Yet in the 2012 documentary I have mentioned, as detailed in this book, they find ossuaries with what resemble Christian fish symbols, a symbol of Jonah and the giant fish, and an ossuary that has in both Hebrew and Greek the prayer, "God, Raise [him] up." Since I read it with my own eyes and understood it all, I disagree completely that it says "God, Rise up" or "Lord Jesus, Arise" which are alternate readings offered by Jacobovici and Tabor.

What really gets me is Jacobovici himself seems to have missed the importance of his discoveries: that Jesus and his loved ones were REAL, devout Jews. Sometimes I think he gets it; other times he brings me back to reality when he treats the New Testament as equal to the Torah. That's just plain wrong.

Here, instead of proclaiming loudly that yet another important group of Jews has been discovered, Jacobovici is trying to tie them in with Christians - something those Jews NEVER were. Frankly I don't care how many modern "tav" crosses Simcha and Prof. Tabor dig up!

UPDATE NOTE: I have to weigh in on the scattered mentions of this edition's cover. Some people see a human buttocks and some see a vagina. The latter is something I can sort of imagine, and I can imagine someone doing that to symbolize what is actually supposed to represent a womb. In other words, whilst I understand that people are seeing things here, get your minds out of the gutter!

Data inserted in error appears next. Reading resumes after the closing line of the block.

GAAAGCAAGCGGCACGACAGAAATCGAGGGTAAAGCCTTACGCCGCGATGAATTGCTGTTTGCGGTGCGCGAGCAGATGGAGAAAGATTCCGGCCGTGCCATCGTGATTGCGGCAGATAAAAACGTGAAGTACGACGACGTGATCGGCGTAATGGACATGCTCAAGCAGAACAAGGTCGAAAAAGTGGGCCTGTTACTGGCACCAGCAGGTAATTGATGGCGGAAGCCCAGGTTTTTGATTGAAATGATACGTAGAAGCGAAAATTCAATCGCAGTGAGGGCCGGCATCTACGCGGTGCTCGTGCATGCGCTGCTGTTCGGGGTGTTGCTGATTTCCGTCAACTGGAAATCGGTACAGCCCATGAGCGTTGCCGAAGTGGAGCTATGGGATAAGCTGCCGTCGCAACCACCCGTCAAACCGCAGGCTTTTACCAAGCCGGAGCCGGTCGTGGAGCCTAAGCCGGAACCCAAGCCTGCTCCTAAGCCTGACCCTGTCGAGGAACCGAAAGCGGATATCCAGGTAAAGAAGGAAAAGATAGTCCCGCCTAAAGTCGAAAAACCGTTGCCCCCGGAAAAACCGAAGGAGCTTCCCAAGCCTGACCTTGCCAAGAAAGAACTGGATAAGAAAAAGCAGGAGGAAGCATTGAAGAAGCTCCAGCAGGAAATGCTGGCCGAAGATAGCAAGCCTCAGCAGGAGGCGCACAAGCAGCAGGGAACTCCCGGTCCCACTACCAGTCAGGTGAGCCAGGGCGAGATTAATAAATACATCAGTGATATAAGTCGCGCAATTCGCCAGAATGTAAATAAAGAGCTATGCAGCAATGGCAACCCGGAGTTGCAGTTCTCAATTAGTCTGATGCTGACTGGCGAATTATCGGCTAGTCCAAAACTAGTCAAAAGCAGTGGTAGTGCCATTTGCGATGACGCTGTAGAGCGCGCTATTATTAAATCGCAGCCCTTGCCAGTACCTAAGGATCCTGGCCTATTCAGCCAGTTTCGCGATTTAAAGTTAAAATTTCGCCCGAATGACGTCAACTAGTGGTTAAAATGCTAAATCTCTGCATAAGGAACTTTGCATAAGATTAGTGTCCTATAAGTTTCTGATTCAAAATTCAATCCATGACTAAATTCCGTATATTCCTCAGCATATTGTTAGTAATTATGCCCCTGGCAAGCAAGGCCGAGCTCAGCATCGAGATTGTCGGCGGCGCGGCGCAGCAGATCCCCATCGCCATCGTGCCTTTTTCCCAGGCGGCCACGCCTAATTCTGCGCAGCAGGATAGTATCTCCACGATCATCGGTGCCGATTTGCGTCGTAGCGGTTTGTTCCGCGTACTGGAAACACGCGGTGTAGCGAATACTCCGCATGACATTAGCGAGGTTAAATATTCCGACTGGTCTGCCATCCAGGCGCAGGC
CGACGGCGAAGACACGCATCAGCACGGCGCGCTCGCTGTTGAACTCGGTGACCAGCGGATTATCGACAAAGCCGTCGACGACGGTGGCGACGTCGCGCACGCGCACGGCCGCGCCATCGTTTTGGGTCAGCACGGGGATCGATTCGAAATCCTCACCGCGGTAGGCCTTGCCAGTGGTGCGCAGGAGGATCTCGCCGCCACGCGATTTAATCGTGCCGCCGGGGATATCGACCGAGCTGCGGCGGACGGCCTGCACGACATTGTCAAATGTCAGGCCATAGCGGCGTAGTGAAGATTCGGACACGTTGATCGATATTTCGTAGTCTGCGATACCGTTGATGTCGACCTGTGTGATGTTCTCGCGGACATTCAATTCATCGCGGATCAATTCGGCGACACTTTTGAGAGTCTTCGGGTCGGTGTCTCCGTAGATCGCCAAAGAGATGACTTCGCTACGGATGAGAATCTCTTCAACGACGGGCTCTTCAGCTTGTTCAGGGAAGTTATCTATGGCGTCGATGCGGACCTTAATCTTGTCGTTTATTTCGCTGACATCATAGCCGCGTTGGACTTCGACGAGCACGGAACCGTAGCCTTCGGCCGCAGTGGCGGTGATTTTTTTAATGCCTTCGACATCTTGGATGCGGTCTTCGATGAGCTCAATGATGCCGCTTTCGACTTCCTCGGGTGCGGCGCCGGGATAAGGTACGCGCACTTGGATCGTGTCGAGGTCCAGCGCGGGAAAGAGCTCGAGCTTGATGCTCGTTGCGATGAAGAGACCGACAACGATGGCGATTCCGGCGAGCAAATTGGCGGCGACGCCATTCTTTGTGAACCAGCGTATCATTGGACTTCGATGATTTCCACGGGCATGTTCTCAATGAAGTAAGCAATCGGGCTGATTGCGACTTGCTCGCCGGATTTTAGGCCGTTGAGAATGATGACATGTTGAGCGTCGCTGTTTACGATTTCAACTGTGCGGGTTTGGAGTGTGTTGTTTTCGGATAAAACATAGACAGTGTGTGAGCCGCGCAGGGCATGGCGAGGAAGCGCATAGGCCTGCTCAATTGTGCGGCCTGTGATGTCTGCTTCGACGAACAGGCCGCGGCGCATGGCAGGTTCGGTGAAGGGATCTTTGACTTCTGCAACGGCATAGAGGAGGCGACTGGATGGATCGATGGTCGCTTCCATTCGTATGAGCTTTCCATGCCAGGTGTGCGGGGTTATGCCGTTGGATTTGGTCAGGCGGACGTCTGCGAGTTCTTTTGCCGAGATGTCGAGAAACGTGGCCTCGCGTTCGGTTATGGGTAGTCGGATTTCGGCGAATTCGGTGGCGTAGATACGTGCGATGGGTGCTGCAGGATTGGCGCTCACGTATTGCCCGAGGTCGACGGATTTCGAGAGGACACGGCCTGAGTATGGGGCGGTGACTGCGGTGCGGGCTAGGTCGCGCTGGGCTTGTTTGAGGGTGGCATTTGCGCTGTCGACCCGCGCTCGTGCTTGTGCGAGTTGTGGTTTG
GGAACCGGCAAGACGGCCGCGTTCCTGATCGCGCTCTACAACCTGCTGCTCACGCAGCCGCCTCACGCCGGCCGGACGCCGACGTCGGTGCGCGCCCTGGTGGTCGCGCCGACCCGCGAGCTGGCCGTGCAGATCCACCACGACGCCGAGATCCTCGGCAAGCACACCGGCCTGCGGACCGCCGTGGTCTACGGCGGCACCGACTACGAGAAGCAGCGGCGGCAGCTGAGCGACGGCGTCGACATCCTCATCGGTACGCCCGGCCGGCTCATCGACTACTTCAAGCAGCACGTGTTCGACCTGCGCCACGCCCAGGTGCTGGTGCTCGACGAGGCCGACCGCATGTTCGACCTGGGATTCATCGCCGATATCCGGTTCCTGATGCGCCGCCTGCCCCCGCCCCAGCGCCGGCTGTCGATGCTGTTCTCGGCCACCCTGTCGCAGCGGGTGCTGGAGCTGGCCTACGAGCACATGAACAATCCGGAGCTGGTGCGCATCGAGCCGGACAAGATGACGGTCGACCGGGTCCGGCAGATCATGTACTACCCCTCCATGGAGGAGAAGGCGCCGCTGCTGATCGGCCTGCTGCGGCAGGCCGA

In case you are not aware, Jacobovici and James Cameron always tried to tie this into Dan Brown's The Da Vinci Code. Cameron seems to have played no role here, but they need to stop all this; they have found the truth and have reported well. Why try to tie into an obnoxious escapist novel or its film version? At least here, nothing of the sort is attempted (probably only because Dan Brown never wrote about Joseph of Arimathea).

In any case, the cover of this book is clearly an outline of a resurrected Jesus, superimposed upon a figure of a chalice I take to be the Holy Grail. On either side of this figure are writings that either represent the Tablets of the Ten Commandments or more likely pages from a gospel.

Keep a sharp eye out for the documentary film that is the true ultimate project behind this book ... the one the network was too scared to show, until they got crippled with complaints for pulling it from its original encore date of Easter Friday 2012. They finally showed it on Friday the 13th of June, 2012, without warning, hype, fanfare or even a decent announcement.

Now, that is what I call REAL scientific adventure.
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on January 29, 2015
Greetings. Enlightenment can be a scary thing. Tabor and Jacobovici show great courage through their work. I admire them and their team. Well written. Read this book and please share your knowledge. Question authority.